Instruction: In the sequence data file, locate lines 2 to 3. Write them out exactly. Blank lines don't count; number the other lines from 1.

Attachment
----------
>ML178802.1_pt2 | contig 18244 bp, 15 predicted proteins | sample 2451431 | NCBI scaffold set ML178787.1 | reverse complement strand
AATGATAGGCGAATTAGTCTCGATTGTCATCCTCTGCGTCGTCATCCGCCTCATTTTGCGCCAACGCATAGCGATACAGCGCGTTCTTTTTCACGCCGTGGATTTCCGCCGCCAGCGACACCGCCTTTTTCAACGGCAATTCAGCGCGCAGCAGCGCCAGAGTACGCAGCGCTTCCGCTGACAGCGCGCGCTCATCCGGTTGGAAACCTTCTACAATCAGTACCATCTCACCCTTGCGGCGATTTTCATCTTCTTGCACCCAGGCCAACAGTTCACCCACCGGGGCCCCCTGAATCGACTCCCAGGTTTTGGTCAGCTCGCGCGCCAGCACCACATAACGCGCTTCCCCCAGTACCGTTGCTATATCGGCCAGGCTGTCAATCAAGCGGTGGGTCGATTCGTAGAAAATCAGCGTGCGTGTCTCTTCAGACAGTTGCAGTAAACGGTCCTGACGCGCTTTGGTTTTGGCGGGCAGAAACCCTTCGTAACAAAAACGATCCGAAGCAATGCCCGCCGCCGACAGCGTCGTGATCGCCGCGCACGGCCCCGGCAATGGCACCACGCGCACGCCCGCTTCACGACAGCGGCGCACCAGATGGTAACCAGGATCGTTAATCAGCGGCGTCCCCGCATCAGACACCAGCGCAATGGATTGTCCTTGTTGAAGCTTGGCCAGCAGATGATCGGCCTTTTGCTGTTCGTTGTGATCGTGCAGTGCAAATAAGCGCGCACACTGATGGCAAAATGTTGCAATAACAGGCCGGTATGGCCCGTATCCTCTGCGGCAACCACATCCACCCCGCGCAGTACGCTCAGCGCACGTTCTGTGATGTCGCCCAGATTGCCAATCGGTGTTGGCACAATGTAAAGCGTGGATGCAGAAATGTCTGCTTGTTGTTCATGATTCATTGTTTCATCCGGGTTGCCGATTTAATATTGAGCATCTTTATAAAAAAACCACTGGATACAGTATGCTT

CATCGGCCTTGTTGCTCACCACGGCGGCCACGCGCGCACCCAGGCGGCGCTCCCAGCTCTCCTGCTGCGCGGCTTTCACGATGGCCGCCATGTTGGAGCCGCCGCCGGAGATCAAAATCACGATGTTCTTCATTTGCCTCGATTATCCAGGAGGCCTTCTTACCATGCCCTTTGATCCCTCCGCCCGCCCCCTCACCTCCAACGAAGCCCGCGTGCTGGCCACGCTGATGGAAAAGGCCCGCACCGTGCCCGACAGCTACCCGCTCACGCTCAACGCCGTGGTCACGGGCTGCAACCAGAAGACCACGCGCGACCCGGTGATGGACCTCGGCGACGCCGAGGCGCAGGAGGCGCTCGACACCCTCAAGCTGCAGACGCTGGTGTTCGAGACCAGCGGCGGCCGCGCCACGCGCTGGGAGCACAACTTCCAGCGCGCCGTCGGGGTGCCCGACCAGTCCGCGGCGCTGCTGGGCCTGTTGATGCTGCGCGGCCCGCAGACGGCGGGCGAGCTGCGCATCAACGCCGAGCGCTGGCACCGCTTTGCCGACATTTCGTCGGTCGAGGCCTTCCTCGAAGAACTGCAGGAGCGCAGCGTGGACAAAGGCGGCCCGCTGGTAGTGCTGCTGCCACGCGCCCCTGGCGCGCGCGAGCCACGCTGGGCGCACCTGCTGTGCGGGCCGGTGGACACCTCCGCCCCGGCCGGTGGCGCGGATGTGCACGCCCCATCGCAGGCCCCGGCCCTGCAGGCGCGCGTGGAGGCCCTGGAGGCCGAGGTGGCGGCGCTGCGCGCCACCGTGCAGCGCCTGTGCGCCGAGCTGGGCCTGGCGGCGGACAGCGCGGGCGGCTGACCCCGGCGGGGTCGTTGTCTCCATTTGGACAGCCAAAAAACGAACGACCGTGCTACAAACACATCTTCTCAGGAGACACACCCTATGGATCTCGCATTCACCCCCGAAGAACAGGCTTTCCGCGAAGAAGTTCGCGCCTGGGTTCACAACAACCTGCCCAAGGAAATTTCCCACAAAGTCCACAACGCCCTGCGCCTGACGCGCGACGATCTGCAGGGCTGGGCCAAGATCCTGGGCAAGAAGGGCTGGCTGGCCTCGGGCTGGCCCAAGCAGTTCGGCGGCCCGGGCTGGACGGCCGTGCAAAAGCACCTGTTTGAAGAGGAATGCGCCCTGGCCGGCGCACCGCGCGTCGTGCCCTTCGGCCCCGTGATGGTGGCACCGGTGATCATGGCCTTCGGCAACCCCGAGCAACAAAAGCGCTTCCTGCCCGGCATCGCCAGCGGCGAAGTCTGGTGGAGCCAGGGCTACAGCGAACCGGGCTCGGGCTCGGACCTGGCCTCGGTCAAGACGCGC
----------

AATGATAGGCGAATTAGTCTCGATTGTCATCCTCTGCGTCGTCATCCGCCTCATTTTGCGCCAACGCATAGCGATACAGCGCGTTCTTTTTCACGCCGTGGATTTCCGCCGCCAGCGACACCGCCTTTTTCAACGGCAATTCAGCGCGCAGCAGCGCCAGAGTACGCAGCGCTTCCGCTGACAGCGCGCGCTCATCCGGTTGGAAACCTTCTACAATCAGTACCATCTCACCCTTGCGGCGATTTTCATCTTCTTGCACCCAGGCCAACAGTTCACCCACCGGGGCCCCCTGAATCGACTCCCAGGTTTTGGTCAGCTCGCGCGCCAGCACCACATAACGCGCTTCCCCCAGTACCGTTGCTATATCGGCCAGGCTGTCAATCAAGCGGTGGGTCGATTCGTAGAAAATCAGCGTGCGTGTCTCTTCAGACAGTTGCAGTAAACGGTCCTGACGCGCTTTGGTTTTGGCGGGCAGAAACCCTTCGTAACAAAAACGATCCGAAGCAATGCCCGCCGCCGACAGCGTCGTGATCGCCGCGCACGGCCCCGGCAATGGCACCACGCGCACGCCCGCTTCACGACAGCGGCGCACCAGATGGTAACCAGGATCGTTAATCAGCGGCGTCCCCGCATCAGACACCAGCGCAATGGATTGTCCTTGTTGAAGCTTGGCCAGCAGATGATCGGCCTTTTGCTGTTCGTTGTGATCGTGCAGTGCAAATAAGCGCGCACACTGATGGCAAAATGTTGCAATAACAGGCCGGTATGGCCCGTATCCTCTGCGGCAACCACATCCACCCCGCGCAGTACGCTCAGCGCACGTTCTGTGATGTCGCCCAGATTGCCAATCGGTGTTGGCACAATGTAAAGCGTGGATGCAGAAATGTCTGCTTGTTGTTCATGATTCATTGTTTCATCCGGGTTGCCGATTTAATATTGAGCATCTTTATAAAAAAACCACTGGATACAGTATGCTT

CATCGGCCTTGTTGCTCACCACGGCGGCCACGCGCGCACCCAGGCGGCGCTCCCAGCTCTCCTGCTGCGCGGCTTTCACGATGGCCGCCATGTTGGAGCCGCCGCCGGAGATCAAAATCACGATGTTCTTCATTTGCCTCGATTATCCAGGAGGCCTTCTTACCATGCCCTTTGATCCCTCCGCCCGCCCCCTCACCTCCAACGAAGCCCGCGTGCTGGCCACGCTGATGGAAAAGGCCCGCACCGTGCCCGACAGCTACCCGCTCACGCTCAACGCCGTGGTCACGGGCTGCAACCAGAAGACCACGCGCGACCCGGTGATGGACCTCGGCGACGCCGAGGCGCAGGAGGCGCTCGACACCCTCAAGCTGCAGACGCTGGTGTTCGAGACCAGCGGCGGCCGCGCCACGCGCTGGGAGCACAACTTCCAGCGCGCCGTCGGGGTGCCCGACCAGTCCGCGGCGCTGCTGGGCCTGTTGATGCTGCGCGGCCCGCAGACGGCGGGCGAGCTGCGCATCAACGCCGAGCGCTGGCACCGCTTTGCCGACATTTCGTCGGTCGAGGCCTTCCTCGAAGAACTGCAGGAGCGCAGCGTGGACAAAGGCGGCCCGCTGGTAGTGCTGCTGCCACGCGCCCCTGGCGCGCGCGAGCCACGCTGGGCGCACCTGCTGTGCGGGCCGGTGGACACCTCCGCCCCGGCCGGTGGCGCGGATGTGCACGCCCCATCGCAGGCCCCGGCCCTGCAGGCGCGCGTGGAGGCCCTGGAGGCCGAGGTGGCGGCGCTGCGCGCCACCGTGCAGCGCCTGTGCGCCGAGCTGGGCCTGGCGGCGGACAGCGCGGGCGGCTGACCCCGGCGGGGTCGTTGTCTCCATTTGGACAGCCAAAAAACGAACGACCGTGCTACAAACACATCTTCTCAGGAGACACACCCTATGGATCTCGCATTCACCCCCGAAGAACAGGCTTTCCGCGAAGAAGTTCGCGCCTGGGTTCACAACAACCTGCCCAAGGAAATTTCCCACAAAGTCCACAACGCCCTGCGCCTGACGCGCGACGATCTGCAGGGCTGGGCCAAGATCCTGGGCAAGAAGGGCTGGCTGGCCTCGGGCTGGCCCAAGCAGTTCGGCGGCCCGGGCTGGACGGCCGTGCAAAAGCACCTGTTTGAAGAGGAATGCGCCCTGGCCGGCGCACCGCGCGTCGTGCCCTTCGGCCCCGTGATGGTGGCACCGGTGATCATGGCCTTCGGCAACCCCGAGCAACAAAAGCGCTTCCTGCCCGGCATCGCCAGCGGCGAAGTCTGGTGGAGCCAGGGCTACAGCGAACCGGGCTCGGGCTCGGACCTGGCCTCGGTCAAGACGCGC